While bike lanes are cheaper than building more roads, people may be sceptical as to whether the expenditure is worth the opportunity costs. That, and scepticism towards cycling in the city, could make the idea a hard sell, especially if the works disrupt established transportation habits.
In a nutshell, people are creatures of habit and changing mobility habits, however positive, causes discomfort and a natural resistance.
This is seen with how the recent rail projects were initially received with uproar over the cost and inconvenience yet are now used with much fuss.
Even if the local councils can get the bike lanes built, getting more Malaysians to cycle on them is also difficult.
The nation has placed much emphasis on personal car ownership for decades, which had meant public transportation including NMT had taken a back seat.
While that driving habit is slowly changing for Malaysians, cycling in particular is still quite new to many.
This means the authorities should push an education agenda to raise awareness on the benefits of cycling, and more broadly, NMT and car-lite urban mobility.
In short, navigating these hurdles comes down to political will. A top-down approach may be more effective to get things moving, like what is seen in China.
Local councillors, MPs and even ministers at the state and federal levels should spearhead green mobility and NMT initiatives while keeping constructive engagement with other stakeholders.
The Big Picture
While the hurdles are challenging to pursue car-lite mobility such as bike lanes, the pay-off could be immensely rewarding for local municipalities.
One instructive example of how that future could look like can be seen across the Causeway.
Singapore is ramping up its park connector network (PCN) and bicycle lanes as part of a larger drive to promote NMT and reduce the number of cars on its roads.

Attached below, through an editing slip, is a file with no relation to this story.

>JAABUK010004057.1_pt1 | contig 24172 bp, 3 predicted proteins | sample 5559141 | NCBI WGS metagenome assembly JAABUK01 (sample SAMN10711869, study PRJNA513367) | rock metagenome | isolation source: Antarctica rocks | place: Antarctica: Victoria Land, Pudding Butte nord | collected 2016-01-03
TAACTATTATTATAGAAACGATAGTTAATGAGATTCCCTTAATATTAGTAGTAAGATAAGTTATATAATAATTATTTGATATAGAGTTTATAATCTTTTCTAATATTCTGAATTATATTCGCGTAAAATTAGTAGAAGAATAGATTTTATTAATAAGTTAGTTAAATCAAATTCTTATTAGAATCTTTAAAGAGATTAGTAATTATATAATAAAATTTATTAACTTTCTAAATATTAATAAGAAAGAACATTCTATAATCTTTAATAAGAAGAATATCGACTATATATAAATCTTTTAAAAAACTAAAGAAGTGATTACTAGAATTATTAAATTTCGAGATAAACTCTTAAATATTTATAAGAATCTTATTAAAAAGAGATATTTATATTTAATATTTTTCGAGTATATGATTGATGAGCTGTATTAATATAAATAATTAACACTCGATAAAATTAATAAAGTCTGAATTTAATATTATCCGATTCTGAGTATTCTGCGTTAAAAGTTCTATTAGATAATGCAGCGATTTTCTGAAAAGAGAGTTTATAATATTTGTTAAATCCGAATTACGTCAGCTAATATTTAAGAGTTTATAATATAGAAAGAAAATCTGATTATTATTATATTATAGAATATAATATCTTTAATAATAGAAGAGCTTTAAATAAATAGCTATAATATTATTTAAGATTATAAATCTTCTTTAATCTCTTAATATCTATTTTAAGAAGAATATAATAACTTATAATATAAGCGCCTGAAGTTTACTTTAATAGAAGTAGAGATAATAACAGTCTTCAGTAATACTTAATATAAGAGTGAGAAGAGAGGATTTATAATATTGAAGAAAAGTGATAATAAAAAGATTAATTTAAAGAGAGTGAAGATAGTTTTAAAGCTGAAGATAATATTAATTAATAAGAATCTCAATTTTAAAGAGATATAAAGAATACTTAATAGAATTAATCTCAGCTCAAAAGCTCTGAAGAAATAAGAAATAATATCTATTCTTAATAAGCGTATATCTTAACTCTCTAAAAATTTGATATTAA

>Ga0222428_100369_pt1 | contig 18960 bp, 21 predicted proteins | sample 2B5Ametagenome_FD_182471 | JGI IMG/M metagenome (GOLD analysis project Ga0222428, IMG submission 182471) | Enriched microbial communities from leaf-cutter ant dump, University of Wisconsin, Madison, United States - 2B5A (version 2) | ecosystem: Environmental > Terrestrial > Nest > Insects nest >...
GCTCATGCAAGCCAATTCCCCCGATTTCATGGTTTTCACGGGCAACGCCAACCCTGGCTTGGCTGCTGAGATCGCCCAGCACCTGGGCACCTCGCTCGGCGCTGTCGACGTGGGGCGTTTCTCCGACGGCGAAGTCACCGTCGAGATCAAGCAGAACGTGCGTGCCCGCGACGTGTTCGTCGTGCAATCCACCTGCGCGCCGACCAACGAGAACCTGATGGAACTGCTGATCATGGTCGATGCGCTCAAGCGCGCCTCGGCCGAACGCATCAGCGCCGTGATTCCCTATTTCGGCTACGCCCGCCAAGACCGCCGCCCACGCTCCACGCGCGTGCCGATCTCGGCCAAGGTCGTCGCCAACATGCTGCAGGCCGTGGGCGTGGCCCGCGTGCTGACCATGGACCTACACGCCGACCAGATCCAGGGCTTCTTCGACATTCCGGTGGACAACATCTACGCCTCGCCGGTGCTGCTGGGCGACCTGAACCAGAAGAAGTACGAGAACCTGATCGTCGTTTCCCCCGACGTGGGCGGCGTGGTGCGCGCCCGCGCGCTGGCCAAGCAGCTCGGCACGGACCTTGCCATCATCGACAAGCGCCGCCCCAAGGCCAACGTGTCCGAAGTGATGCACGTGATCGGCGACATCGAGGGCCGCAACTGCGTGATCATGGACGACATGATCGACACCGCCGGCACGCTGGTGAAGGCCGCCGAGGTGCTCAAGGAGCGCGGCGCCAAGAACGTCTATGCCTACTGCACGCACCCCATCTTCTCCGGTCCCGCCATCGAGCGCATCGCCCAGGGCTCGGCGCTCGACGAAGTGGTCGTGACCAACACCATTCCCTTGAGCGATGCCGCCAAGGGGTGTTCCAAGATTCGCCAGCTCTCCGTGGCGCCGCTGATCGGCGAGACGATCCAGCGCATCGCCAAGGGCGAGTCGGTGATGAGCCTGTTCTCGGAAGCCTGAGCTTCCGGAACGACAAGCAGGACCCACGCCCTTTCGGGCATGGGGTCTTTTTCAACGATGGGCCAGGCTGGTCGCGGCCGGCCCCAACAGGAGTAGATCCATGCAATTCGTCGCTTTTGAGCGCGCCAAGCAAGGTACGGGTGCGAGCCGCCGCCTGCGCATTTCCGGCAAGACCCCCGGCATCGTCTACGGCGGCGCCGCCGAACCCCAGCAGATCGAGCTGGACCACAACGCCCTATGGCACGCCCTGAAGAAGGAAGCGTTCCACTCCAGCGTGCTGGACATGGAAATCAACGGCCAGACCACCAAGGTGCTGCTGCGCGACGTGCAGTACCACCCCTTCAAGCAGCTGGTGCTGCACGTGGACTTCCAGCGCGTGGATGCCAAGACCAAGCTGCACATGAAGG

That coincides with the heightening competition amongst bike-sharing service providers. Ride-hailing players like Uber and Grab are also going into the bike-sharing space in the republic.
Another interesting example is Leipzig, one of Germany’s fastest-growing cities.
It is developing a car-reduced city centre to proactively manage congestion risk that comes with population increase.
Among others, Leipzig now restricts car access in public spaces and does not allow transit car traffic. It also discouraged personal car use by reducing parking availability in public spaces and imposing parking charges.
Leipzig also restricts delivery traffic to between 5pm and 11pm and imposes a low speed limit of 20km per hour. All these culminate in less-than-ideal conditions for personal vehicle use.
In tandem, it provides easy access to public transportation such as trams as the carrot. Notably, the city is bike-friendly with 3,000 bicycle parking spots and most of its city centre comprises pedestrian-only zones.
The result? Only 19% of trips to its city centre use cars while the rest use environmentally friendly options.
The economic spill-over includes boosting property values and promoting retail activity as pedestrian and other walk-by traffic volume increases. Tourism also gets a boost.
For Malaysia, PCN and car-free districts could be the next stage after getting the basics, such as bike lane networks, right.
The momentum is already there with the Kuala Lumpur bicycle lanes. If Greater Kuala Lumpur can build on that momentum, it can push towards being a green, car-lite urban centre and walk the WUF9 talk.
Find out more information about cycling in Kuala Lumpur.
Download Kuala Lumpur’s City Cycling Map here.